The seeds of financial crisis were sown long back when the interest rates were fiercely low with very lenient lending norms leading to creation of housing price bubble in U.S. The bubble bursted and the period of 2007-2009 marked as an epic financial collapse leaving people jobless and their investments worthless. With the unemployment rates soaring high and hovering financial crisis, the government aimed to boost the economy. It was then the Foreign Account Tax Compliance Act (FACTA) was introduced in US Taxation as a part of the Hiring Incentives to Restore Employment (HIRE) Act in 2010. HIRE Act was endorsed to incentivize the businesses for hiring unemployed workers. Some of the incentives offered under HIRE Act were increasing the business tax credit for each new employee hired and retained for minimum of 52 weeks, payroll tax holiday, increasing the expense deduction limit on the purchase of new equipments.
Parallel introduction of FATCA seeks U.S. citizens to report any foreign account holdings and assets on an annual basis. It will help to eliminate tax evasion by American individuals and businesses that are investing overseas and earning income abroad. By bringing FACTA in the picture, U.S. government not only tried to curb tax evasion but also increased its revenue inflow backing up for its incentive policy rolled out through HIRE Act.
Who all are affected by FATCA
FACTA legislation affects both individuals and business entities that are categorised as US persons for US Tax purposes.
US Person includes the following:
> An US citizen residing in another country but has not given up their US citizenship
> A person residing in the US, including US Green card holders
> Certain persons who spend a significant number of days in the US each year
> US Corporations, US Partnerships, US Estates and US Trusts
Internal Revenue Service (IRS) defines Foreign Assets as:
> Foreign Pensions
> Foreign Stockholdings
> Foreign Partnership Interests
> Foreign Financial accounts
> Foreign Mutual Funds
> Foreign Issued Life Insurance
> Foreign Hedge funds
> Foreign Real Estate held through a Foreign Entity
Foreign Home does not need to be reported.
IRS requires reporting of Foreign Assets in Form 8938. The reporting threshold depends on income tax return filing status – joint or single and whether the U.S. person is residing abroad or in U.S.
A person would be considered to live abroad if he is a U.S. citizen whose tax home is in a foreign country and he has been present in a foreign country for atleast 330 days out of a consecutive 12-month period.
Failure to file annual reports stating the foreign account and assets holding attracts harsh penalty. IRS levies $10,000 per violation plus an additional penalty upto $50,000 for continued failure after notification by IRS. Also, 40% penalty would be levied on an understatement of tax attributable to non-disclosed assets.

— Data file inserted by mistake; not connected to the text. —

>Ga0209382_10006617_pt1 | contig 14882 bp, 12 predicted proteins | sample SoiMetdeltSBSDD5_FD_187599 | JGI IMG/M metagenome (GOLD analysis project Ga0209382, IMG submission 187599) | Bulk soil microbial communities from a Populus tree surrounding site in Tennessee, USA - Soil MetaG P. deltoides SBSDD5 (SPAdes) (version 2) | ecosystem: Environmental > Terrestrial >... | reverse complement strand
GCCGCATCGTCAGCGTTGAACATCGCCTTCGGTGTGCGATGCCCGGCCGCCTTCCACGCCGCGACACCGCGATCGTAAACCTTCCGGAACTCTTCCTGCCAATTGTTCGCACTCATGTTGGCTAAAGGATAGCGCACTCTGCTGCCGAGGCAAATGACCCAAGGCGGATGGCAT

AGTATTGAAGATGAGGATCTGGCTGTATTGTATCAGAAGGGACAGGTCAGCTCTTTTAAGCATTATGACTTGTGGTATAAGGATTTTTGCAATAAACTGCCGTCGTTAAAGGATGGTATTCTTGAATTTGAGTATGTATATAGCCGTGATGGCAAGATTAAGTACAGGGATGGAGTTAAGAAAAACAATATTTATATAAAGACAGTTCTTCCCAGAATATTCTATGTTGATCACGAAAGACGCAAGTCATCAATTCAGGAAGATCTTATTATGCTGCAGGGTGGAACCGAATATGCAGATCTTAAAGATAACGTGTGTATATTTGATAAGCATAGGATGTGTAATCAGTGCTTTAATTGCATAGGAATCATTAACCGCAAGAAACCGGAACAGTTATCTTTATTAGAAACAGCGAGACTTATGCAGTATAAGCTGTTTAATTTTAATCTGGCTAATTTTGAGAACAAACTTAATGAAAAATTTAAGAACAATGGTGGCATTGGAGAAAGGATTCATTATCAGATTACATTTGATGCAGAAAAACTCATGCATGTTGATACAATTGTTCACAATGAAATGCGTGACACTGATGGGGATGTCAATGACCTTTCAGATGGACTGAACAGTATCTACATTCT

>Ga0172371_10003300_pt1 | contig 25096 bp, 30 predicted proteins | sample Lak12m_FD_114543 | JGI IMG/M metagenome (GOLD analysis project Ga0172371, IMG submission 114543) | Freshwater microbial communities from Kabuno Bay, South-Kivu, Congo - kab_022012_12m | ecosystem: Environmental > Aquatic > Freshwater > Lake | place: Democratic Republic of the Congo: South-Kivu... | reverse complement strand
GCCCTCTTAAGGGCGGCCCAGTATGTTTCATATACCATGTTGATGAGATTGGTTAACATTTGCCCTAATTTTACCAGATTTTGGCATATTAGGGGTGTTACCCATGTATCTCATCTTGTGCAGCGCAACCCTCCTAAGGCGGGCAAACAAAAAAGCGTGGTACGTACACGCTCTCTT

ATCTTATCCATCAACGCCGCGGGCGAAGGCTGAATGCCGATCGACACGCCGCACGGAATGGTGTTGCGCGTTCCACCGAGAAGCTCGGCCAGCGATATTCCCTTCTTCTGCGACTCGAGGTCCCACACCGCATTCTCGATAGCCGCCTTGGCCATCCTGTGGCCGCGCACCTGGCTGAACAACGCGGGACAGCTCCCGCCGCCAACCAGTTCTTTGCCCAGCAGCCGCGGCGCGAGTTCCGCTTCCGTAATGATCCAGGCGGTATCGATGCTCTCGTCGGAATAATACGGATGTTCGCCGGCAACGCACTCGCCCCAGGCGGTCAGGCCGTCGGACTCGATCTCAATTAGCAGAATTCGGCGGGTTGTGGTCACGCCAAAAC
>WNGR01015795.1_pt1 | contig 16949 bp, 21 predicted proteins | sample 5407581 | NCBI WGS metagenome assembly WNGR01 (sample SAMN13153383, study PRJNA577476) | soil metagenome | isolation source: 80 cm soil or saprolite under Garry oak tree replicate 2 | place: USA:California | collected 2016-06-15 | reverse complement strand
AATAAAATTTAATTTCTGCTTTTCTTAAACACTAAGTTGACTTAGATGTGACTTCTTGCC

No penalty will be imposed if failure to disclose is found to be reasonable and will be decided on case by case basis.
Foreign Institution Compliance
United States Federal law requires all Non U.S. Foreign Financial Institutions (FFI) and Non Financial Foreign Entities (NFFE) to comply with this law by disclosing the identities of U.S. Persons and value of their assets held in their banks to the IRS. FFIs and NFFEs that enters into an agreement with the IRS to report on their account holders may be required to withhold 30% of the payments to the foreign payee if such payee does not comply with FATCA as a tax penalty.
Negative Air around FATCA
1. It unfairly tags Expats in particular as tax evaders because they hold accounts and assets abroad.
2. It places undue pressure on banks and financial institutions to report on the financial assets of their client. Also, they are required to withhold 30% of the interest, dividend and investment payments due to those clients and send the money to the IRS.
3. It seems that the cost to implement FATCA would far outweigh the revenue expected.
FATCA and India
FATCA strives to achieve transparency in global financial system. The Indian Government agreed to implement the FATCA in 2015 by way of inter government agreement between India and USA. It thereby promotes monitoring of the income earned by NRIs living in USA from their non-US investment and assets.
As per the inter government agreement, it has been made mandatory for the tax officials to obtain self declaration from NRI investors about the FATCA compliance through the Form 61B as per Rules 114F and 114H of the Income tax Rules 1962.
Indian Investments and FATCA Application
Non compliance with FATCA norms in India can lead to freezing of Bank Accounts, suspension of mutual fund investments and blocking of PPF and NPS accounts.
About the Author
Author is Ruchika Bhagat, FCA helping foreign companies in setting up and closure of business in India and complying with various tax laws applicable to foreign companies while establishing a business in India. Neeraj Bhagat & Co. Chartered Accountants, is a well-established Chartered Accountancy firm founded in the year 1997 with its head office at New Delhi.